Saturday, August 16, 2014

A Love of Words Is No Excuse

By the mere chance of you deciding on another cup of coffee before leaving Cafe Luna, the venue of your Saturday workshop, you were ambushed .

Cafe Luna not only keeps a display of your books for sale, it provides a reserved space for your Saturday group.  Your ambushers were quick to note the comparison between the photo of you on the back of The Fiction Writers' Handbook and the you in quest of more coffee.

Words were exchanged.  "Aren't you--"  the ambushers asked.  You of course confessed.  There were four of the ambushers, in all probability two couples, each of whom, after more formal introductions, told you they'd heard about your Saturday group, which prompted them to wonder if you had any room for additional students because, this from each of them and again in concert, they loved words.

The Saturday workshop had been bracing in its discussions and reading,  The coffee you sought was provided in a fresh cup.  Thus you were of a jovial frame of mind, wondering if the ambush were another prank orchestrated by the serving staff or the kitchen staff, or perhaps even the group of regular customers with whom you on occasion hang out.

The profession of your ambushers' love of words was the key, which is an important thing to be aware of in consideration of pranks.  Pranks are integral ceremonies of humor, meant to poke fun, perhaps to the point of causing embarrassment.  

A significant joy of humor is its frequent venture into ambiguity.  This phenomenon is demonstrated by the stunning effect Stephen Colbert has on the public, and the lesser known yet effective results obtained by the actor Sacha Baron Cohen.  Both provide exquisite satire, clothed in the Armani Suit equivalent of well-tailored ambiguity.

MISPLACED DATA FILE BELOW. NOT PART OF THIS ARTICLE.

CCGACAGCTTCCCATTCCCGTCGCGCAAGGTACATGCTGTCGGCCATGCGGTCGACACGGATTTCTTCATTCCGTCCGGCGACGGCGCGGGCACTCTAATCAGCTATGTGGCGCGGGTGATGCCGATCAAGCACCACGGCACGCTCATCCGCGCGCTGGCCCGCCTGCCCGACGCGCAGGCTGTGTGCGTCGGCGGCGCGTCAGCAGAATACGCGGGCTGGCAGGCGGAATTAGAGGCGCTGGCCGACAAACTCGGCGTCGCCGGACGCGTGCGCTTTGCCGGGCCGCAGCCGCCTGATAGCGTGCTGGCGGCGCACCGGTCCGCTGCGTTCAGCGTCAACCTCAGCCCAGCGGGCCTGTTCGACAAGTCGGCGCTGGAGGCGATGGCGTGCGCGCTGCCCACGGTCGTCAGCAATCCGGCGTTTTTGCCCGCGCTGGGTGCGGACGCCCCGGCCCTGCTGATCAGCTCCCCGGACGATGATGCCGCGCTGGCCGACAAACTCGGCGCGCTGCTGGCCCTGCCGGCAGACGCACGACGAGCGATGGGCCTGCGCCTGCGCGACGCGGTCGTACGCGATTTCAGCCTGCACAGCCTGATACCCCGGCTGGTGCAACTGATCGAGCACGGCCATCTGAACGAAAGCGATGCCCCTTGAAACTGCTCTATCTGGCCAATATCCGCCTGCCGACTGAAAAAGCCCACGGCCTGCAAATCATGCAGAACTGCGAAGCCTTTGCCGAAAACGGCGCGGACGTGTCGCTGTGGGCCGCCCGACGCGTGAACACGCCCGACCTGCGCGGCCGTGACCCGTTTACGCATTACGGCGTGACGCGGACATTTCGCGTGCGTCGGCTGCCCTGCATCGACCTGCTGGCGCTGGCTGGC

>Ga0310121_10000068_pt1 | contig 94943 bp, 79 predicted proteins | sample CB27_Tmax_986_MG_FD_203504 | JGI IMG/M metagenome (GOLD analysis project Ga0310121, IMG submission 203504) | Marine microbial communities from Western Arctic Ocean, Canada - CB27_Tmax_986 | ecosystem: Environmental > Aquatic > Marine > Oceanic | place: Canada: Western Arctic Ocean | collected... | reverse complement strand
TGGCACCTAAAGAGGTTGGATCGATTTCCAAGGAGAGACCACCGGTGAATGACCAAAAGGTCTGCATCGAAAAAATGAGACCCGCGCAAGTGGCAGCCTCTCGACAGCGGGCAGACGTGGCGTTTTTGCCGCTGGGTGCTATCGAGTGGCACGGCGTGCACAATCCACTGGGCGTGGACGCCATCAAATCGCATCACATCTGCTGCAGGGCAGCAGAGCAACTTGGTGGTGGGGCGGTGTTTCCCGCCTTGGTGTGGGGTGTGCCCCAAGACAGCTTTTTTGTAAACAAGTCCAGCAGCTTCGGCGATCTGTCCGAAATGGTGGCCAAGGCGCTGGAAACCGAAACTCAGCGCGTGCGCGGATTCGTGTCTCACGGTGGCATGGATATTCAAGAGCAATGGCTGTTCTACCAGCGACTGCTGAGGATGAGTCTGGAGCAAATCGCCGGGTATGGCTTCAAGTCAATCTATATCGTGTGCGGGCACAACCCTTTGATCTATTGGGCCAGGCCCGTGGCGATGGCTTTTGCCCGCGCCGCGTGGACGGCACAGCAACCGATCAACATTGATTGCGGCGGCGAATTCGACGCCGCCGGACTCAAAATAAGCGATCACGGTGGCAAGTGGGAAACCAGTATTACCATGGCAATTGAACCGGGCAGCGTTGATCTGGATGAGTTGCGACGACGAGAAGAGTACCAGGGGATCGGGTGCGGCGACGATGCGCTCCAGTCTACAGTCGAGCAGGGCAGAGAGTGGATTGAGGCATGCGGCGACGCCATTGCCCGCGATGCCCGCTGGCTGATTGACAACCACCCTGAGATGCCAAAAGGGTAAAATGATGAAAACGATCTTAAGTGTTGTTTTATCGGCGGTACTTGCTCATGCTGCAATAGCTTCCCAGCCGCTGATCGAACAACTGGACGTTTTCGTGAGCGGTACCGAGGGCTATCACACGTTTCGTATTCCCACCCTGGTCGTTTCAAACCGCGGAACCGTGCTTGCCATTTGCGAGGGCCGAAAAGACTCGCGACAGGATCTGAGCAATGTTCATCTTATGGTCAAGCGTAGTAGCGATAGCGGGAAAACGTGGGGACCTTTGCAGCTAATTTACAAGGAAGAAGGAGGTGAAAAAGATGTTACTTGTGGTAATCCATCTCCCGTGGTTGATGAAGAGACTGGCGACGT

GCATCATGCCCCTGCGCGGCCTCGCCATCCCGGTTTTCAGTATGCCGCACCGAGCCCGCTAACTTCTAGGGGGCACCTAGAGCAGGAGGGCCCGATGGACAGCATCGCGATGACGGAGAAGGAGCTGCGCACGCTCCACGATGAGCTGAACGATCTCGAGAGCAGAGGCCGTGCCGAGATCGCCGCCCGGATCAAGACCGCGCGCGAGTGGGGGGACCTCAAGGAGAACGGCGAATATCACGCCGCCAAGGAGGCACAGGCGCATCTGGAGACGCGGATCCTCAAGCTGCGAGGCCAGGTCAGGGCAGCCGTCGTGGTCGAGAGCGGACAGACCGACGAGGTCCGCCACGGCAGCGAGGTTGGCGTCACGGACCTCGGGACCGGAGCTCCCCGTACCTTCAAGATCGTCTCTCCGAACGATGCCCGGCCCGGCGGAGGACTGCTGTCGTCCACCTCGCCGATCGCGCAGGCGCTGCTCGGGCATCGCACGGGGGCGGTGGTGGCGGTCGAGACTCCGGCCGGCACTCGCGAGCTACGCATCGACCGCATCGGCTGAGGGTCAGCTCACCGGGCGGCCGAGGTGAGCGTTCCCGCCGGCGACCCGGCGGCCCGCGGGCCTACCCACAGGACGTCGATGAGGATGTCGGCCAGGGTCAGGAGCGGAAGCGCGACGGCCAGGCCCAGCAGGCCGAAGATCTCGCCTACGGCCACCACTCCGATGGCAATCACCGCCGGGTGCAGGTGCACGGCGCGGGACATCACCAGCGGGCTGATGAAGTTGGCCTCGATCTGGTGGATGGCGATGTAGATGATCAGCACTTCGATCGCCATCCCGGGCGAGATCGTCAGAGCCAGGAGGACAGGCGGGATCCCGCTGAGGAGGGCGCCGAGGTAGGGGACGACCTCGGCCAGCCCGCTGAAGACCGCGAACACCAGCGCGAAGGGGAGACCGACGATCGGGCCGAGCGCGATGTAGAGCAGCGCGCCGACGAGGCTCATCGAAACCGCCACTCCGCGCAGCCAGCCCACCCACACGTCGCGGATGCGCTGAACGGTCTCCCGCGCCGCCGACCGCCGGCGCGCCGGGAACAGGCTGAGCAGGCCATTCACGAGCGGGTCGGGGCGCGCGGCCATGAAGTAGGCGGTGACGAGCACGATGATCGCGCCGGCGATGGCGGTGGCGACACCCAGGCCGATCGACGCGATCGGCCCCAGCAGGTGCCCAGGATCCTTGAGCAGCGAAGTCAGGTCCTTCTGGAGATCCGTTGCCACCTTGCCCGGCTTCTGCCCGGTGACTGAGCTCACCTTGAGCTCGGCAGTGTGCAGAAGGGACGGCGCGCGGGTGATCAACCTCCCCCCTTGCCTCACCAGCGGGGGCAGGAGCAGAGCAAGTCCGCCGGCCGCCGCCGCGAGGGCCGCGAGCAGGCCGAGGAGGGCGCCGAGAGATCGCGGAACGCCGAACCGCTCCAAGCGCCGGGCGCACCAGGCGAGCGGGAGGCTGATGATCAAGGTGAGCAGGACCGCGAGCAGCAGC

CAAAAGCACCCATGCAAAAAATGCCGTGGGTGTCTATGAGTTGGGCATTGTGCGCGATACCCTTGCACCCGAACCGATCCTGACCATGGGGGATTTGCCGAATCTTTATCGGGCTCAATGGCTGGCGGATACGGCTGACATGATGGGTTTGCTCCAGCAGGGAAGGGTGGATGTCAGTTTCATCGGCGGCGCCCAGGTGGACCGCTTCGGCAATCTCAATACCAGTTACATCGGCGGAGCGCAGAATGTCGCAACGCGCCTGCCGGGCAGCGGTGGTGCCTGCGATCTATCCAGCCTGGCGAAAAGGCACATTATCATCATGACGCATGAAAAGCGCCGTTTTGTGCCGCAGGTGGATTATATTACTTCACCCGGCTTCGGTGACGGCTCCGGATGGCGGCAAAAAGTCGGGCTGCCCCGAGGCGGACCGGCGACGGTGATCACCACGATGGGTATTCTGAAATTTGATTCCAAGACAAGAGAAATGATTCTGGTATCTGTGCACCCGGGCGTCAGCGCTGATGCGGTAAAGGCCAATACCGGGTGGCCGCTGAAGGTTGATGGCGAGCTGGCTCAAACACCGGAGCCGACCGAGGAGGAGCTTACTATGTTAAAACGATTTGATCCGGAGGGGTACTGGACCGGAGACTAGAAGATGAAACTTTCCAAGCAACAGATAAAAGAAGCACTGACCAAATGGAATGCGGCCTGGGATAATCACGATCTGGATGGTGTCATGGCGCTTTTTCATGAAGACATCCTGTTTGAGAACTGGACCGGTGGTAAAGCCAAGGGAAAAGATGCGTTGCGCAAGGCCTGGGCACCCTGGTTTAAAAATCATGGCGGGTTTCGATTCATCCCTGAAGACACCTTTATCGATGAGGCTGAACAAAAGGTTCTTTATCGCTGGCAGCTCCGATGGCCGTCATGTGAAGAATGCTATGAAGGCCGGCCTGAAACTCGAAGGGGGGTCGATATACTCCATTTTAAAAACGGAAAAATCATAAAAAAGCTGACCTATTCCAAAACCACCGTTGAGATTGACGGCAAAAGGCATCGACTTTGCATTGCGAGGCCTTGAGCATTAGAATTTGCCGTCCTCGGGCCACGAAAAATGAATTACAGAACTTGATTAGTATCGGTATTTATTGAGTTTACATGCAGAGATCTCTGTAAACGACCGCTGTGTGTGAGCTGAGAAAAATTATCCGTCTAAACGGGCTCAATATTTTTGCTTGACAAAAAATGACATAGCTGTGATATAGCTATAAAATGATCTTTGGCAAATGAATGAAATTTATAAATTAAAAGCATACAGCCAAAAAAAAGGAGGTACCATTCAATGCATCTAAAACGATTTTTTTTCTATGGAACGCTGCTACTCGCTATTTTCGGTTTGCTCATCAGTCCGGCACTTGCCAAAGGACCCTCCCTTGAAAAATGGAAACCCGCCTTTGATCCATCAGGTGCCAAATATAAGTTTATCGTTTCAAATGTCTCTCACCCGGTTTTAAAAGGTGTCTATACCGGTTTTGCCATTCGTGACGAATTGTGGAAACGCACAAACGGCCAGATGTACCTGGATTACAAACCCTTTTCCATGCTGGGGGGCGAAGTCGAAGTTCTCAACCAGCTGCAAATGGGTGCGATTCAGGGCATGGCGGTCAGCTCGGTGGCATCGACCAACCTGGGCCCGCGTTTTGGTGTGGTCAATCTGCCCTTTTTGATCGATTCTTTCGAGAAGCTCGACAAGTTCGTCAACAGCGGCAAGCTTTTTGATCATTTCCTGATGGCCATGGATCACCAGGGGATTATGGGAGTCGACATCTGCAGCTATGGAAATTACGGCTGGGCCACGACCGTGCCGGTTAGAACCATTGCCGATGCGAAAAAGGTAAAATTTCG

The waitstaff and the kitchen staff of Cafe Luna have heard frequent protestations of individuals who love words.  Some of the regular customers have also heard.  How quickly such things build.  To the right audience, someone claiming to love words is a target of opportunity.

On the other hand, some writers--not by any means limited to poets--love words.  The occasion for satire arises with the knowledge that individuals who profess their love for words think of writing as a means of description, where story or theme come second--in all fairness, sometimes a close second--to words.

Such love for words has the potential for long flights of description, which may or may not enhance the story and which, on the other hand, may send the reader off to the fridge for a beer or any chilled white that happens to be lurking in the vege crisper.

In many cases, you see a connecting link between individuals who love words and individuals who believe their research should all be used, whether or not it contributes to the dramatic intensity of the story.

In this case, you also recognize the link between you and the cynic,  You did in fact start with a love for words, at times in your life taking in dictionaries the way you now take in novels.

The way it works out is this:  Loving words is not enough.  You've seen cases of domestic abuse exhibited by individuals who claim to love words.  Adverb management camps are a help,  but in the long run, writing has to begin with respect.

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